I haven't seen Blue Peter since the day Janet Ellis was forced to quit the programme after being caught by Biddy Baxter, the show's notoriously strict editor. Janet had done a very naughty thing, children. I won't remind you what it was - the details are too sordid for a family newspaper - but suffice to say it involved a double bed and a naked man... and (most crucially) it did not involve a wedding ring.
In the late Eighties, Blue Peter presenters were not allowed to get pregnant without getting married first. (Actually, they weren't allowed to have sex without getting married, but Biddy's budget did not stretch to bugging equipment or chastity belts.)
Even Blue Peter has moved with the times. Biddy has gone, and the no-sex-before-marriage law has probably been repealed. It was most likely scrapped at about the same time as viewers were given permission to throw away their milk-bottle tops instead of being bullied into sending them to Lesley or Peter or Valerie.
But one Blue Peter regulation remains in place: the rule that when the presenters show viewers how to make gifts out of washing-up-liquid bottles and sticky tape, the children are not allowed to know that the bottles were made by Fairy and the tape came from the Sellotape factory. To this day, brand-names are obscured with masking tape and felt tip. The BBC's producer guidelines forbid such advertising. Children, in particular, ought to be given a space away from commercial pressures. That is one of the things the BBC is for.
Well, sort of. This week, it emerged that the BBC's music charts are to be sponsored by Coca-Cola. In a deal said to be worth about £1m over two years, the soft-drinks company is to receive two namechecks every week on the Radio 1 chart show and one in the credits of Top of The Pops.
How does the BBC square those commercial references with its public-service obligation to avoid such things? Its guidelines allow it to mention the name of sponsors of outside events. It claims that the reading of the chart rundown is just such an event, akin to a Barclaycard Premiership football match. Thus, from the new year, we will now hear that "the official chart is compiled by the Official UK Charts Company and is supported by Coca-Cola".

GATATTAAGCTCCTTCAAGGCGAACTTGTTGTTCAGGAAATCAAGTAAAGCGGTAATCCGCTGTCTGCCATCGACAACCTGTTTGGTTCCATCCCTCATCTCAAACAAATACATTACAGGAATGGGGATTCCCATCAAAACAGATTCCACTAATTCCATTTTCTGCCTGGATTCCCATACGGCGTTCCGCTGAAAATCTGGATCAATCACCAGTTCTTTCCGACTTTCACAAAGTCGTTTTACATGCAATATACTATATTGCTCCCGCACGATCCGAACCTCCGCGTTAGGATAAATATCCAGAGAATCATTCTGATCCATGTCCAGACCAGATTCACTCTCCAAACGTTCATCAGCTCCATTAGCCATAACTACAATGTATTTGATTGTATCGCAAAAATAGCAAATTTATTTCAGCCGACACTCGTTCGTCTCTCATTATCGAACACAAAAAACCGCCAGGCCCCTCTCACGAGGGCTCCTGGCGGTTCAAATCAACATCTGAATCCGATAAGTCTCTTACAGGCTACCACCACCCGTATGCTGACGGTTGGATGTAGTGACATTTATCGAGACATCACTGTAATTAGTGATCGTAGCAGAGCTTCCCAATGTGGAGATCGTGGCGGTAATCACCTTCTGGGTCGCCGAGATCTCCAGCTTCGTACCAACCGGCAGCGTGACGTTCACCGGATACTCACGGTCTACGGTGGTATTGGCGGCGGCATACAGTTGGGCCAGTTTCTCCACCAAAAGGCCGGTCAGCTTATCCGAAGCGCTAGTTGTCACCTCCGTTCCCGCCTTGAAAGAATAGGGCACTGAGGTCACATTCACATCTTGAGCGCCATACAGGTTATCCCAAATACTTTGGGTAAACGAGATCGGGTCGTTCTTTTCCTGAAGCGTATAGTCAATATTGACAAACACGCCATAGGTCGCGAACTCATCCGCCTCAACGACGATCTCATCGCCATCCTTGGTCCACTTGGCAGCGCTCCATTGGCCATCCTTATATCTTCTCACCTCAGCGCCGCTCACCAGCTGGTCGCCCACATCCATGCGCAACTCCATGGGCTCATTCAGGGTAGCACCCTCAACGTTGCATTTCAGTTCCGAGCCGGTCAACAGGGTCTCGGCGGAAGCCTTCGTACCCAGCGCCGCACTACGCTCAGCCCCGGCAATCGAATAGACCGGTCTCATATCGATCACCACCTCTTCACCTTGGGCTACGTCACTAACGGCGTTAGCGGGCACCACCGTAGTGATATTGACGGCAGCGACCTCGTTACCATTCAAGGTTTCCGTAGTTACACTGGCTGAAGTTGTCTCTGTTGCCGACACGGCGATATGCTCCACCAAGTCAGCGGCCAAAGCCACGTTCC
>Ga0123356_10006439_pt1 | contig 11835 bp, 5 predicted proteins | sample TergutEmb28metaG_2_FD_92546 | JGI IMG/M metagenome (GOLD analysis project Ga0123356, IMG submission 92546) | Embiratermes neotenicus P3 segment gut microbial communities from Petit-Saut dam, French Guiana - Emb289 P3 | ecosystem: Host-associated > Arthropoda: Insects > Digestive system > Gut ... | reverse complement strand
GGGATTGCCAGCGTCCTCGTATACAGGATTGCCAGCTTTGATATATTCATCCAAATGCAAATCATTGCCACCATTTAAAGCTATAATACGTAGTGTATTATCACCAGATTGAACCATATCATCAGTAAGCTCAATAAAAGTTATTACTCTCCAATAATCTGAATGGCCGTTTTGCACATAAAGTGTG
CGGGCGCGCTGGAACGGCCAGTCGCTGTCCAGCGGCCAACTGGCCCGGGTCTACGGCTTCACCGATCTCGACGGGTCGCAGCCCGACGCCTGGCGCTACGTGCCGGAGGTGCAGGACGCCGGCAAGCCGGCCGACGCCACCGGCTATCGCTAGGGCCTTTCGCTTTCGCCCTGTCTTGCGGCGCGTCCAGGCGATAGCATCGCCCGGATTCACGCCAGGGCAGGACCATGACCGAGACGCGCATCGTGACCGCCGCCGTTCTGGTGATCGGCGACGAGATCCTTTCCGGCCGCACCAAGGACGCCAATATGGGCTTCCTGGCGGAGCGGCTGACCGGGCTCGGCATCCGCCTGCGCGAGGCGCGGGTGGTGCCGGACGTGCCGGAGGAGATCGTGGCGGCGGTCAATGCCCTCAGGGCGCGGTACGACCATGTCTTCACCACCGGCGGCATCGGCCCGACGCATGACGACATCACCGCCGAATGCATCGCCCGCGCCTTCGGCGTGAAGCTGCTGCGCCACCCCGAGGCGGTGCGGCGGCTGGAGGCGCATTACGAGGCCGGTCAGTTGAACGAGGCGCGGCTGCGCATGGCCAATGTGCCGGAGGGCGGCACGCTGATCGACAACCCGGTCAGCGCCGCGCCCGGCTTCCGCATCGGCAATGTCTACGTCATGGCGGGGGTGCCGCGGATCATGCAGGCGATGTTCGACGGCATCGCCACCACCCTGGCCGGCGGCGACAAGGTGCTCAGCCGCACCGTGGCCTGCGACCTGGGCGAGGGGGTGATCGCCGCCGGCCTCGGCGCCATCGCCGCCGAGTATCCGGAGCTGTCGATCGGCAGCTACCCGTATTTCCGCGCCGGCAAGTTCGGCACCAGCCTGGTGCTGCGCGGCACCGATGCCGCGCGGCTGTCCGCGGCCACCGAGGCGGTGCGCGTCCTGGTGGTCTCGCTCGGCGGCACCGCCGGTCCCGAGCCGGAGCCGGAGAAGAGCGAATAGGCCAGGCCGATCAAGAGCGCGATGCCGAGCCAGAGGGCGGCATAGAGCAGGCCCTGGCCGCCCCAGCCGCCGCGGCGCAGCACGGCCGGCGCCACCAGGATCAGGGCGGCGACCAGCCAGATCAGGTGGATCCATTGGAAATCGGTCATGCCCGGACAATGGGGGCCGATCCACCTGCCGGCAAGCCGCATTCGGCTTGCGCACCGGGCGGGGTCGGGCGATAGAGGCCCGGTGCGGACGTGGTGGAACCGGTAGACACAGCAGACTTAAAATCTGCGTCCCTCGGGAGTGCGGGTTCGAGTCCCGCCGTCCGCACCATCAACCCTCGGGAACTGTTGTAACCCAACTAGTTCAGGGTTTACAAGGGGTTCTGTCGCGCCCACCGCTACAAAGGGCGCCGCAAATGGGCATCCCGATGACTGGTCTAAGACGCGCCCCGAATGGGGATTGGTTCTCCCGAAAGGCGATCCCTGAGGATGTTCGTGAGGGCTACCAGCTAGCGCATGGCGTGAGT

That is because, bizarrely, the BBC does not own its charts. They belong instead to the Official UK Charts Company, which is in turn owned jointly by the British Phonographic Industry (BPI), the body that represents the record companies, and Bard, the British Association of Record Dealers.
So, the BBC pays over licence-fee cash to the record industry in exchange for permission to broadcast a chart that gives publicity to the record industry. And, now, publicity also to a fizzy drink. It sounds nuts, because it is.
In fact, we have been here before, though you are unlikely to remember. Four years ago, the chart was sponsored by a website called worldpop.com, which received all the namechecks that Coke will shortly be getting. (The deal did not last long: worldpop.com went out of business.)
At the time, the Official UK Charts Company told the BBC that if the corporation did not accept the arrival of a sponsor, it would take the "official" chart to commercial radio and to ITV. Wise voices at the BBC, including Trevor Dann, then head of music, argued that the Beeb should not give in to such tactics. Dann's argument was that any chart broadcast by the BBC would de facto become the "official" chart merely by virtue of being broadcast on Radio 1 and Top of the Pops. But Dann was overruled, and the precedent was set.
Of course, there is only one reason Coca-Cola - which just the other day made great play of how it will no longer aim its ads at the under-12s - is handing over its cash. How else would it have been able to buy ad space in such an uncluttered marketplace as the BBC?
* A new trend could be emerging, and very jolly it is, too. For years, Private Eye has run letters from companies and individuals complaining about coverage in the magazine. The magazine publishes them - thus fulfilling its moral duty of providing a right of reply - but slaps on a headline that shows what it really thinks: something along the lines of: "A whinger writes". A few weeks ago, the magazine went one better: a lawyer representing the company that makes Portakabins wrote in to complain that the magazine had been misusing the trade name. Consequently, every other letter on the page was headlined: "Portakabin".
Now, Fleet Street appears to be getting in on the act. At the weekend, Sally Osman, the BBC's head of communications, wrote to The Sunday Telegraph to complain that a recent story printed in the paper was "based on pure speculation".
But she did not go quite as far as to say that The Sunday Telegraph story was nonsense. The headline: "A non-denial denial".Reuse content